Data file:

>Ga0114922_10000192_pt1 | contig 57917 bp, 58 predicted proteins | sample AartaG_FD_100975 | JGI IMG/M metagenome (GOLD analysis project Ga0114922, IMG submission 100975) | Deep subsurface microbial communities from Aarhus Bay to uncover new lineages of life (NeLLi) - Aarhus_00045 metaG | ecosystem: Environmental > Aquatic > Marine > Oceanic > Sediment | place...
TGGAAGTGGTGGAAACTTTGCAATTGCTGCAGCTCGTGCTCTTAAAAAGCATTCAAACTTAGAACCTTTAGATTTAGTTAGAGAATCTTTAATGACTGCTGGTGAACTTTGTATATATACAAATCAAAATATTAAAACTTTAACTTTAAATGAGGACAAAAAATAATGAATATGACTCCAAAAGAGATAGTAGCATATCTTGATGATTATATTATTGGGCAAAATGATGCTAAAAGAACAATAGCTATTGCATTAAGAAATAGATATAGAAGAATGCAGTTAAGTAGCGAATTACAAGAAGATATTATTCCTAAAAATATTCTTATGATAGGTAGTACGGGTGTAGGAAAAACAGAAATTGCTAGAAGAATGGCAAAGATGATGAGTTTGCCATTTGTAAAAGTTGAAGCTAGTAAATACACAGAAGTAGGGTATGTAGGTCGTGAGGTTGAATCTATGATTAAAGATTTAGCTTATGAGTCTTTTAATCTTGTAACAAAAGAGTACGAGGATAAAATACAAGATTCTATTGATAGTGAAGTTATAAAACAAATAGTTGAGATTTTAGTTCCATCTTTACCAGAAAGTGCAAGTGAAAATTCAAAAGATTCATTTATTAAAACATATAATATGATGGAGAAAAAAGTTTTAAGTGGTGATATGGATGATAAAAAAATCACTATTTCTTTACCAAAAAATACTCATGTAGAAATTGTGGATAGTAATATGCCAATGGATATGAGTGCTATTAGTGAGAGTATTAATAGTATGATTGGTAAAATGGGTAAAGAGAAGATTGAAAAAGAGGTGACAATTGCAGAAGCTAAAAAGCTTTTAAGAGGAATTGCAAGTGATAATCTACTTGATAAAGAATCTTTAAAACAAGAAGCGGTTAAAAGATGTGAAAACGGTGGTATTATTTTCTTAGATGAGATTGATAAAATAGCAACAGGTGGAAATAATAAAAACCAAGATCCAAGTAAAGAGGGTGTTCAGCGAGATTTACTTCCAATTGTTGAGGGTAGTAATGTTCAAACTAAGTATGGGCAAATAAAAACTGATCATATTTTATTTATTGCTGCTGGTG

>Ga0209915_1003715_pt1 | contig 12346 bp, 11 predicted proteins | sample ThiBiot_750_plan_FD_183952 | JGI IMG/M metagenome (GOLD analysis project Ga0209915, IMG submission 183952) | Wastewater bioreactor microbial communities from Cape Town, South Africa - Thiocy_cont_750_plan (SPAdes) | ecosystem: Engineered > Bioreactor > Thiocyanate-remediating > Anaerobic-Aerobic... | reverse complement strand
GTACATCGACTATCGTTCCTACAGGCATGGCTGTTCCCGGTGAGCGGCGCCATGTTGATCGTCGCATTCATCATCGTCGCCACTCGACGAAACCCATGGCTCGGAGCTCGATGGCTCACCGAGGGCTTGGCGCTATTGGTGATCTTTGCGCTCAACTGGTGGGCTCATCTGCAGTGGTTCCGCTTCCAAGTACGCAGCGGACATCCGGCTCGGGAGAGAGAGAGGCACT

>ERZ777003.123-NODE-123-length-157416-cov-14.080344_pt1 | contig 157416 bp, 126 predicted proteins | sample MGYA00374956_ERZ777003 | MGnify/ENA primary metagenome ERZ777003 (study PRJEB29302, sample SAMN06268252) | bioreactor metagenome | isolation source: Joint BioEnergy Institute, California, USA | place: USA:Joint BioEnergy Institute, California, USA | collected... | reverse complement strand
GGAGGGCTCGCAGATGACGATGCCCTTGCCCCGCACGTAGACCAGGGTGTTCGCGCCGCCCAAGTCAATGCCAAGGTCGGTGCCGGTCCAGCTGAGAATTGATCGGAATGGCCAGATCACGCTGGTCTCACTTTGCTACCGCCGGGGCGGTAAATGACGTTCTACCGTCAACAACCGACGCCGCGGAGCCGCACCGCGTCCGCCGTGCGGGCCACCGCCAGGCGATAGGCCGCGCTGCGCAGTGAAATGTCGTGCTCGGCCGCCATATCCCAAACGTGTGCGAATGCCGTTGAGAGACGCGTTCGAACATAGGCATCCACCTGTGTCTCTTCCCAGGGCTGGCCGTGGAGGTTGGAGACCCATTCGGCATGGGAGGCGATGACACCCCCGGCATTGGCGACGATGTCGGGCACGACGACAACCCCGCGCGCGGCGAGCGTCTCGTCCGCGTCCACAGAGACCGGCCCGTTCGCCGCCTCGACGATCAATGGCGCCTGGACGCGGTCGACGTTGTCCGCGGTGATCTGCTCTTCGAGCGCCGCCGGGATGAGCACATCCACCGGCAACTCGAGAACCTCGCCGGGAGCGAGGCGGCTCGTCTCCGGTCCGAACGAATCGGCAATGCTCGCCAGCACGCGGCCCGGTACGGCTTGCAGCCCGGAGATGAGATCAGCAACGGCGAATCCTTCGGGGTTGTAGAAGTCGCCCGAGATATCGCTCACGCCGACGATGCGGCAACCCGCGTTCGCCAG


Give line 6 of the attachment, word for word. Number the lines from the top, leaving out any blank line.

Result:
GGAGGGCTCGCAGATGACGATGCCCTTGCCCCGCACGTAGACCAGGGTGTTCGCGCCGCCCAAGTCAATGCCAAGGTCGGTGCCGGTCCAGCTGAGAATTGATCGGAATGGCCAGATCACGCTGGTCTCACTTTGCTACCGCCGGGGCGGTAAATGACGTTCTACCGTCAACAACCGACGCCGCGGAGCCGCACCGCGTCCGCCGTGCGGGCCACCGCCAGGCGATAGGCCGCGCTGCGCAGTGAAATGTCGTGCTCGGCCGCCATATCCCAAACGTGTGCGAATGCCGTTGAGAGACGCGTTCGAACATAGGCATCCACCTGTGTCTCTTCCCAGGGCTGGCCGTGGAGGTTGGAGACCCATTCGGCATGGGAGGCGATGACACCCCCGGCATTGGCGACGATGTCGGGCACGACGACAACCCCGCGCGCGGCGAGCGTCTCGTCCGCGTCCACAGAGACCGGCCCGTTCGCCGCCTCGACGATCAATGGCGCCTGGACGCGGTCGACGTTGTCCGCGGTGATCTGCTCTTCGAGCGCCGCCGGGATGAGCACATCCACCGGCAACTCGAGAACCTCGCCGGGAGCGAGGCGGCTCGTCTCCGGTCCGAACGAATCGGCAATGCTCGCCAGCACGCGGCCCGGTACGGCTTGCAGCCCGGAGATGAGATCAGCAACGGCGAATCCTTCGGGGTTGTAGAAGTCGCCCGAGATATCGCTCACGCCGACGATGCGGCAACCCGCGTTCGCCAG